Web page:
What happened when my Entertainment Journalism teacher told us to go out and get interviews with Celebrities.

This assignment has proven to be one of the most challenging tasks I’ve encountered so far in my life as a budding journalist. Ironically, it brought to mind the lyrics of a song that perfectly resonates with my struggle: “Kyun aage pichhe dolate ho, bhanwaro ki tarah, kyu dekhte ho mujhko yu besabaro ki tarah.” Hint – the female artist in the song is also the one I contacted for the interview

My assignment was to interview a celebrity for my Entertainment Reporting class. Initially, I approached it with unwavering confidence, envisioning interviews with notable figures. However, as I started reaching out, my confidence quickly crumbled, and I found myself willing to interview anyone who would respond. Honestly, I felt like I had rung more celebrities than I ever rang temple bells! Who knows, maybe that would have worked better!

In my first attempt, I sought out the email addresses of celebrities and sent out requests to individuals like Bhoomi Pednekar, Kusha Kapila, Urfi Javed, Rakhi Sawant and many others. I received no responses.

Rattled, but far from despondent, largely undeterred, I shifted my strategy to leverage connections and direct messages on Instagram, following the advice of our mentor in entertainment reporting, himself being an entertainment journalist. I had better luck this time and out of 40 people approached, I received three replies. Honestly!

This is the point when I thought I should document my experiences. Who knows, perhaps my unofficial handbook in how to get celebrities to say yes to meeting, might help some other hapless journalism students!.

So, in my second attempt, when I reached out to individuals who were “partially famous” on Instagram and had followers between 10-30k. In my direct messages, I explicitly mentioned that I only needed 5 minutes of their time. That’s how I received the three responses. I realised that staying humble can work. Notably, Benaf D stood out as she was the first to respond and exhibited great kindness.

Additionally, I managed to connect with Orry, (EVERYONE knows him!) a social media star and the confidant of various celebrities. While he responded warmly and provided his manager’s contact, unfortunately, his schedule proved to be too packed for an interview. Or maybe he was just clever!

Continuing to leverage my “connections” in the Bollywood industry, my uncle Girja Shankar, an Indian actor and director, played a pivotal role in helping me, for which I am truly grateful. (Full disclosure! Uncles can be very helpful)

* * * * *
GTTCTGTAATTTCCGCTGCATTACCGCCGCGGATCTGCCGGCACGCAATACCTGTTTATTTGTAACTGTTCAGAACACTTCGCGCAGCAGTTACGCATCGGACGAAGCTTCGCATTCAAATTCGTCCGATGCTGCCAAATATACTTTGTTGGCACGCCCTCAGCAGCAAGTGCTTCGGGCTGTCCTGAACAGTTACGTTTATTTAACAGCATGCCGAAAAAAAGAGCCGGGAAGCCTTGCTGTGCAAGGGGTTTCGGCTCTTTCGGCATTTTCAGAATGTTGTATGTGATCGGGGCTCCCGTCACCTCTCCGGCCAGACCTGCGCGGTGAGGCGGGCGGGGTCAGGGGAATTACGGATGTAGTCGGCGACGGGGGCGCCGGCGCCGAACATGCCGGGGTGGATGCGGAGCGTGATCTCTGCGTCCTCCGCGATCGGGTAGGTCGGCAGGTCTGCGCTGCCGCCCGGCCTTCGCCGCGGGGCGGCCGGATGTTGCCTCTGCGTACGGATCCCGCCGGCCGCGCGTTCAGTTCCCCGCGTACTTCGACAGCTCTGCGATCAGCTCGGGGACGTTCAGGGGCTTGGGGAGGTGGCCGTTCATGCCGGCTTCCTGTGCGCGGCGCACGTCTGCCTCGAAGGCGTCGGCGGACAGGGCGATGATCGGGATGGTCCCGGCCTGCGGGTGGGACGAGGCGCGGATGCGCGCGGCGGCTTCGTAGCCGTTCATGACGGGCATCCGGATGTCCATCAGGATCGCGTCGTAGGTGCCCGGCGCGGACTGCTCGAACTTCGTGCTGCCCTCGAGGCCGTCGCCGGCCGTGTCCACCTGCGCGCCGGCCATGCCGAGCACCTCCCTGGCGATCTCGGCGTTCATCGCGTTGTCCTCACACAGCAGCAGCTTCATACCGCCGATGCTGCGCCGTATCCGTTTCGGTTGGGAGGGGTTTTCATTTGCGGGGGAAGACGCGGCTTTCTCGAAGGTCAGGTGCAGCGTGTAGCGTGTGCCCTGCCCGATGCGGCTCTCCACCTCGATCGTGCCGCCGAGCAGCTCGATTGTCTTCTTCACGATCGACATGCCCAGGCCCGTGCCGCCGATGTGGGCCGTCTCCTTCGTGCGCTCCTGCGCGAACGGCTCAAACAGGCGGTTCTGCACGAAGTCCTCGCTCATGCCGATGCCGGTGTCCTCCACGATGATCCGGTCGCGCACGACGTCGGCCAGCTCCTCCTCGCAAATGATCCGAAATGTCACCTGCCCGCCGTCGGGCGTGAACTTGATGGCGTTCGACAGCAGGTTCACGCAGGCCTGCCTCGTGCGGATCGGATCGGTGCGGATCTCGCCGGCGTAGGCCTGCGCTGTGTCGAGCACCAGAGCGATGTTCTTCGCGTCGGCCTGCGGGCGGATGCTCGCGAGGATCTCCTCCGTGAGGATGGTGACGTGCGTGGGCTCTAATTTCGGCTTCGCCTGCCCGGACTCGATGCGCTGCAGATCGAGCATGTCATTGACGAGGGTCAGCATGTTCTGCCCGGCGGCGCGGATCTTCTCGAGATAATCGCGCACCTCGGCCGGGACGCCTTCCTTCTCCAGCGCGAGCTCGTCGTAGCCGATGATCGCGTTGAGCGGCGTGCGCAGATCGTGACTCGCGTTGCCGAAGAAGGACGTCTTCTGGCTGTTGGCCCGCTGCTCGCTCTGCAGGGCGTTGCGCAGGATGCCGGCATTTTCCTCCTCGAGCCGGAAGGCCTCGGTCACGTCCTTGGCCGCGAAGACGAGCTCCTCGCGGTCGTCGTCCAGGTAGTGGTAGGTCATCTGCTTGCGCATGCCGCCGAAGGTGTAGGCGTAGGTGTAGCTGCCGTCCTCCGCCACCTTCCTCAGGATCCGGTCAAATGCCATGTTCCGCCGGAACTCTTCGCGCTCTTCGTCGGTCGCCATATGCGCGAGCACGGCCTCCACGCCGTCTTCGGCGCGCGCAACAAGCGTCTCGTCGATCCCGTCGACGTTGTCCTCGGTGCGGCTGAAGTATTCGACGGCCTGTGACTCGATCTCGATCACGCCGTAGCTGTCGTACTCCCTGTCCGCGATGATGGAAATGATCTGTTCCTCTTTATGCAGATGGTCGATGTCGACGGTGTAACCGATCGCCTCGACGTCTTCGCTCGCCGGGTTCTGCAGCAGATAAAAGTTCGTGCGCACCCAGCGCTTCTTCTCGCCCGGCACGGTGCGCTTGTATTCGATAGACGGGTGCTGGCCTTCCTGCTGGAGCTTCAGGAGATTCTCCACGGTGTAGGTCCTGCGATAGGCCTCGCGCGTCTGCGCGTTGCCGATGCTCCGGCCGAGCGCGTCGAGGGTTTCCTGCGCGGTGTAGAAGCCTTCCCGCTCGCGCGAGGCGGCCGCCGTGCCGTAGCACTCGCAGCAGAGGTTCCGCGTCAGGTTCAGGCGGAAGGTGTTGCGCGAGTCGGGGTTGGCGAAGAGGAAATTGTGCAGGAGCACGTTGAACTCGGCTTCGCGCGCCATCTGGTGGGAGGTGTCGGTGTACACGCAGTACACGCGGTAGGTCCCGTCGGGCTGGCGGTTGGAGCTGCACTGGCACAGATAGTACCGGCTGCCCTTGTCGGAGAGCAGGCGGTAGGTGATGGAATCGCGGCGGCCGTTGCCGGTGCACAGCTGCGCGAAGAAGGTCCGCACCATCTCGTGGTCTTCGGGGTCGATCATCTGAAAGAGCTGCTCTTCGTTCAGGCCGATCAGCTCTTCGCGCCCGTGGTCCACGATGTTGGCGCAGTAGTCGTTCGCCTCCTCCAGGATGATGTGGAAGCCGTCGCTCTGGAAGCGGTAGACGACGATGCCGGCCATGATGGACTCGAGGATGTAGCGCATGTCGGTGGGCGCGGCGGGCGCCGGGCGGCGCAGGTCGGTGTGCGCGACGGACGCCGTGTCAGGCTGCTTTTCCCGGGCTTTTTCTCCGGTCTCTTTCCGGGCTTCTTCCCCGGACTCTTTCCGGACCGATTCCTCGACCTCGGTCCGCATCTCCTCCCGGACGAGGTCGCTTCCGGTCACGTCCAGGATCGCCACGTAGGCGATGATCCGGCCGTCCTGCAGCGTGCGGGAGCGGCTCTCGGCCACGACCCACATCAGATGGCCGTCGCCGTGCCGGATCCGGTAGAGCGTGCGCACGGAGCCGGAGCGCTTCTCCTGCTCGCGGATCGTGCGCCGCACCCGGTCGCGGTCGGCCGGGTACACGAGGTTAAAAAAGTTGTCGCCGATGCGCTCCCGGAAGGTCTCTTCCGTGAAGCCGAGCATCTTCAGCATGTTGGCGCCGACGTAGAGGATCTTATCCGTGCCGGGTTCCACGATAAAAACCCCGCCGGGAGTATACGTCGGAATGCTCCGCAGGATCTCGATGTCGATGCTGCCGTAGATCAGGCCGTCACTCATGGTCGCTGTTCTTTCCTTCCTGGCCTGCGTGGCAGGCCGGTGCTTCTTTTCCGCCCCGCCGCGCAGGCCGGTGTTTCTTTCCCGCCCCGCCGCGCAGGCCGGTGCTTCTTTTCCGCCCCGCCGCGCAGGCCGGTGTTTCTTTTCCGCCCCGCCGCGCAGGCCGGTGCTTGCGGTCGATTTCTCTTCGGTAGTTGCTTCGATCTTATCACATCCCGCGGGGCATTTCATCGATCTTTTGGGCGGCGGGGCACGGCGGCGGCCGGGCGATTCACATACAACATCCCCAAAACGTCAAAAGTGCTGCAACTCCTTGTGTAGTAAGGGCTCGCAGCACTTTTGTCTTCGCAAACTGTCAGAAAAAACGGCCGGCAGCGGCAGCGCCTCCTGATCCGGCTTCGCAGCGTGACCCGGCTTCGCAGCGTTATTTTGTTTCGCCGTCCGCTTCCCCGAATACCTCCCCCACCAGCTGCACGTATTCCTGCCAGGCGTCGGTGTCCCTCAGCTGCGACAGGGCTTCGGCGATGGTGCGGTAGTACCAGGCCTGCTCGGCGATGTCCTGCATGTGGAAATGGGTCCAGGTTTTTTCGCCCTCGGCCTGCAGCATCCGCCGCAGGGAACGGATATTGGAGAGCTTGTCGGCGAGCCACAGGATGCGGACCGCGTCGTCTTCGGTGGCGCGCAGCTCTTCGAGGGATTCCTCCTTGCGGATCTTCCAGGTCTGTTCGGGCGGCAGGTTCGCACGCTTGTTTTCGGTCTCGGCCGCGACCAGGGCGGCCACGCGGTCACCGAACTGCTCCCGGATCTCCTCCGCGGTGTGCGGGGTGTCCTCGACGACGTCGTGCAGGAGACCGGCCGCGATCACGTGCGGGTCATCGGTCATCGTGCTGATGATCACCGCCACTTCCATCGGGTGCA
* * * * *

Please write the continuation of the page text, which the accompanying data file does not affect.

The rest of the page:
Utilizing my network, I sought contact numbers, and one of the individuals I approached was Sushmita Mukherjee, as we know, an accomplished Indian actress with notable roles in various Hindi movies and soap operas. Some of her film credits include “Golmaal” and “Gitanjali,” and she was recently featured in the movie “Zara Hatke Zara Bachke.” But of course, people of a certain vintage will always remember her memorable portrayal of Kitty in the iconic show “Karamchand.” Oh, those wonderful times when Doordarshan marked the limits of television progrmming!

So, she initially agreed to an interview but later declined, explaining that she was already working on a book about her life. She kindly recommended finding another interviewee for my story.

Then, getting a little desperate because deadline had already run out, I called Yashpal Sharma, the well-known Indian actor recognized for his roles in popular films like “Lagaan” and “Hazaaron Khwaishein Aisi.” He is also admired for his character Don Rana in the TV show “Taarak Mehta Ka Ooltah Chashmah.”

Unfortunately, when I called him he was engaged in the shooting of a courtroom drama andexpressed his busyness and inability to engage. I found his response intriguing and thought it could contribute to an interesting article about him starring in a courtroom series and the challenges faced by him during the shoot. When I sought confirmation to use his response for my assignment. He sent a voice note saying “Nahi abhi mera packup hua hai, kal mera gap hai par mera dentist ka appointment hai and mera 5 teeth kal lag jayenge so after 3 pm we can talk but if I have pain in my teeth I might avoid.”

I called him next day but there was no response so I finally gave up.

After that I contacted Rajendra Gupta, he is a versatile Indian actor renowned for his captivating performances in film, television, and theatre. He gained widespread recognition with his role in “Chandrakanta,” a popular series aired on DD National. Personally, I became familiar with him through the show “Chidiya Ghar” on SAB TV during my childhood. While asking for an interview, I expressed my admiration for his performance on the show, but it seems even admiration couldn’t sway him.

My encounter with him was very short. When approached for an interview, he asked me a direct question .“Aap mera barae me kya jaanti hain?” Despite sharing what information I had, he expressed a preference for interviews with individuals familiar with his life and work, ultimately declining. Lesson here – read up on your subject.

Feeling a sense of desperation, I set aside my ego and contacted Sushmita ji again, humbly asking for an interview. Fortunately, she was gracious enough to agree, and this is how I secured an interview and completed my assignment.

That has now been submitted for grading.

Khushi Mehrotra

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